Detroit and Motown: The Rise and Fall of Two Giants by: Edward Higgins, D.M.A
If you grew up in the 1960s, you would have been just as familiar with the music of Smokey Robinson, Marvin Gaye, or The Supremes as you would have the Ford Mustang or the Chevrolet Camaro. Motown and the muscle car were destined to be linked, and Detroit was their Genesis.
This book portrays the story of a city that rose to prominence as the automotive capital of the world, and when it seemed that the Motor City had become invincible, all of the prosperity and grandeur was reduced to nothing.
Detroit’s auto industry extended the luxury of traveling the open road to the common person, granting them the opportunity to explore all of America in a way that previously had only been afforded to the wealthy. When the industry peaked, Detroit native, Berry Gordy, spearheaded a movement that would change the popular music industry and the way it was experienced for good; he would be known as the father of Motown.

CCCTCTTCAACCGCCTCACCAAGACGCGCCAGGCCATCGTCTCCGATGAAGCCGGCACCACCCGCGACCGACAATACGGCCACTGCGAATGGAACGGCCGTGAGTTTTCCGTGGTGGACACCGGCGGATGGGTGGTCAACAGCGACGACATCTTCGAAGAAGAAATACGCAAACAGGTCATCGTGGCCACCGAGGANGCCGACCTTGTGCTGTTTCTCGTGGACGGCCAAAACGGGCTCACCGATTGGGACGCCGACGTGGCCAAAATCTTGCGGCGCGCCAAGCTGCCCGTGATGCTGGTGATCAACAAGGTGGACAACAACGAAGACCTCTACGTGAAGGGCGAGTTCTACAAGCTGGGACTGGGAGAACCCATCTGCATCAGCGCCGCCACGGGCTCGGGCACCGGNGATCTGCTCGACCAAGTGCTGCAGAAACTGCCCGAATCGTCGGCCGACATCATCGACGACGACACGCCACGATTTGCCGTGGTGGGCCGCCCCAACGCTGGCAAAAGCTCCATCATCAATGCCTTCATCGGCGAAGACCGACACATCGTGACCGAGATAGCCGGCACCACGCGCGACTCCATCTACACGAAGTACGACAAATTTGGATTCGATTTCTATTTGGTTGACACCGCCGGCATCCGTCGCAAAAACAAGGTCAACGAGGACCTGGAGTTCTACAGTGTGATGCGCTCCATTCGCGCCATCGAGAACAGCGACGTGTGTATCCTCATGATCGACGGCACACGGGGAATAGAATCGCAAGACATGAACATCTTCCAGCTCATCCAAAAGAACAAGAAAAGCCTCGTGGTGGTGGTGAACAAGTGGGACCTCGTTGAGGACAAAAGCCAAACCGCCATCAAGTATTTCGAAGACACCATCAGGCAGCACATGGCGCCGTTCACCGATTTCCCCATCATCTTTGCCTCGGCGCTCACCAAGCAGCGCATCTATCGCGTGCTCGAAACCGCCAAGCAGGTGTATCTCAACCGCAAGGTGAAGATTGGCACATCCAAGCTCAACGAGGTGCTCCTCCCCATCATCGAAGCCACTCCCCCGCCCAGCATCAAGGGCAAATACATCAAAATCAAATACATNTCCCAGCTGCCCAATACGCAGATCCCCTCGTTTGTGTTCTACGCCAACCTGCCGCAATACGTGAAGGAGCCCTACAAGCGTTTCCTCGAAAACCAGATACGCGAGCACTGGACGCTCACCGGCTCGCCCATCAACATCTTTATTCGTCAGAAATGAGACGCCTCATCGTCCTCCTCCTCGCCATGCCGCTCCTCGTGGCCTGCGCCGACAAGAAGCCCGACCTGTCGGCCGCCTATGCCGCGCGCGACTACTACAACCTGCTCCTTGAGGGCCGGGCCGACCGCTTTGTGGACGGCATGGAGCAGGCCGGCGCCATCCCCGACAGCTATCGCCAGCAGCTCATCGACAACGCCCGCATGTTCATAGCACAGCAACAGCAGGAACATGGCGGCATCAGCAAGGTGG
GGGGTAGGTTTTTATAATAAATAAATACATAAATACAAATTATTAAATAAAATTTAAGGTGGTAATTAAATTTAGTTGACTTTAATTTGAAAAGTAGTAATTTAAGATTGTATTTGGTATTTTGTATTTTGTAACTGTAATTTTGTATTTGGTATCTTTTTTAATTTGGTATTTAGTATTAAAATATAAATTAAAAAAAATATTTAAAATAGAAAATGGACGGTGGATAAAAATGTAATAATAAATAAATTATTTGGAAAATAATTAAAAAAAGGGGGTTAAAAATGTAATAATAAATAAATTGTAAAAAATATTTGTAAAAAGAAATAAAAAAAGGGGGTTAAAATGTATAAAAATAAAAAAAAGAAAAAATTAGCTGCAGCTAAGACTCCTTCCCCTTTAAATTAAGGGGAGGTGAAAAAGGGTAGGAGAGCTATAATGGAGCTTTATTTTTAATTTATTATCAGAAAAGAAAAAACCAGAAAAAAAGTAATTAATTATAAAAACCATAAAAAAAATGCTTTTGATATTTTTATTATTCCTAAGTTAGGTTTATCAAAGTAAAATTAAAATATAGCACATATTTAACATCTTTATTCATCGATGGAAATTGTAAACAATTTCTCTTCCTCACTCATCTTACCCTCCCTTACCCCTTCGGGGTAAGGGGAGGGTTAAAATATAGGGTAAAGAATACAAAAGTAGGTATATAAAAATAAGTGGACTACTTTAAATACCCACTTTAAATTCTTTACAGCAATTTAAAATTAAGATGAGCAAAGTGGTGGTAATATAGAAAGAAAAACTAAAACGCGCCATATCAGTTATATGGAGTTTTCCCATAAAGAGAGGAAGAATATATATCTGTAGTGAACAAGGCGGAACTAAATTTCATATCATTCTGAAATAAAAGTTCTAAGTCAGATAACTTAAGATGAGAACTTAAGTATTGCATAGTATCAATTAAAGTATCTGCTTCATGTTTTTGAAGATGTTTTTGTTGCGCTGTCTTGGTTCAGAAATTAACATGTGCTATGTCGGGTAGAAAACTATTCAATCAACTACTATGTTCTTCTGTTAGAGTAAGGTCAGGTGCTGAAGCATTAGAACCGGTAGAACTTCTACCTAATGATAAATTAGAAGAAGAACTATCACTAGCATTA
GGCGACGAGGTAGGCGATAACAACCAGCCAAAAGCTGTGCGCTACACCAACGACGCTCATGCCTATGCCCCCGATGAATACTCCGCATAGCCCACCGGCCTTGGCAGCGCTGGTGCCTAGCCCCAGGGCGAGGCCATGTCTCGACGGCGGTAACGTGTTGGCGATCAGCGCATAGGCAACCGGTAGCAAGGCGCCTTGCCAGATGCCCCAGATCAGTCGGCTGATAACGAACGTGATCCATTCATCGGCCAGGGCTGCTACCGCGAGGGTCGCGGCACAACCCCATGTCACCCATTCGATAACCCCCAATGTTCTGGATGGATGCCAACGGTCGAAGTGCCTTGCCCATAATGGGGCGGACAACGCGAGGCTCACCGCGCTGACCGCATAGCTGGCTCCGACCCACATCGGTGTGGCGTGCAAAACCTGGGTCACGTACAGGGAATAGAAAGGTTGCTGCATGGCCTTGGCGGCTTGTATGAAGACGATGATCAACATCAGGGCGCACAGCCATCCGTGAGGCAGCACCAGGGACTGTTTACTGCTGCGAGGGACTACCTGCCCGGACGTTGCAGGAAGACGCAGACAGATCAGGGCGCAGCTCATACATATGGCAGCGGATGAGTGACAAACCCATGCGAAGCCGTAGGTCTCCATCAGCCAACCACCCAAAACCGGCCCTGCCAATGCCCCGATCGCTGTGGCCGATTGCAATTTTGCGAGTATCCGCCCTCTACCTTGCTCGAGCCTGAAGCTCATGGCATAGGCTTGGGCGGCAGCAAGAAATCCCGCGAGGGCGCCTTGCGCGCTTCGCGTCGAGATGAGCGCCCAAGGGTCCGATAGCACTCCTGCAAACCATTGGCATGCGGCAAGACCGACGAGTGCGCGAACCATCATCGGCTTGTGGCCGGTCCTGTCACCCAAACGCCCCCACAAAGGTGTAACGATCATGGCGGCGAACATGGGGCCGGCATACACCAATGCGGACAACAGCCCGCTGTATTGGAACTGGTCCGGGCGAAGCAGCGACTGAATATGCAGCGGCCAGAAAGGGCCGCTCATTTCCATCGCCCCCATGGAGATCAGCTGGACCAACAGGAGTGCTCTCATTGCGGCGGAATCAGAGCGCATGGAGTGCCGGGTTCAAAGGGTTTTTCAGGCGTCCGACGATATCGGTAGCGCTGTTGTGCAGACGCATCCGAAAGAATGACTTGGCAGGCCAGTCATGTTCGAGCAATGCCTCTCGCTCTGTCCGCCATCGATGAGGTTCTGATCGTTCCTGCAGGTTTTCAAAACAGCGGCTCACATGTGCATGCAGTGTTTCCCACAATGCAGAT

This book not only depicts the development of a city, but the story of how Berry Gordy went from aspiring boxer to music mogul when he borrowed 800 dollars from his family and founded a record company that promoted black music performed by black musicians. Like the city in which it was based, the company would rise through the turmoil of the 1960s to transcend the "color barrier." Then, following suit with Detroit itself, Motown fell almost as quickly as it had risen.
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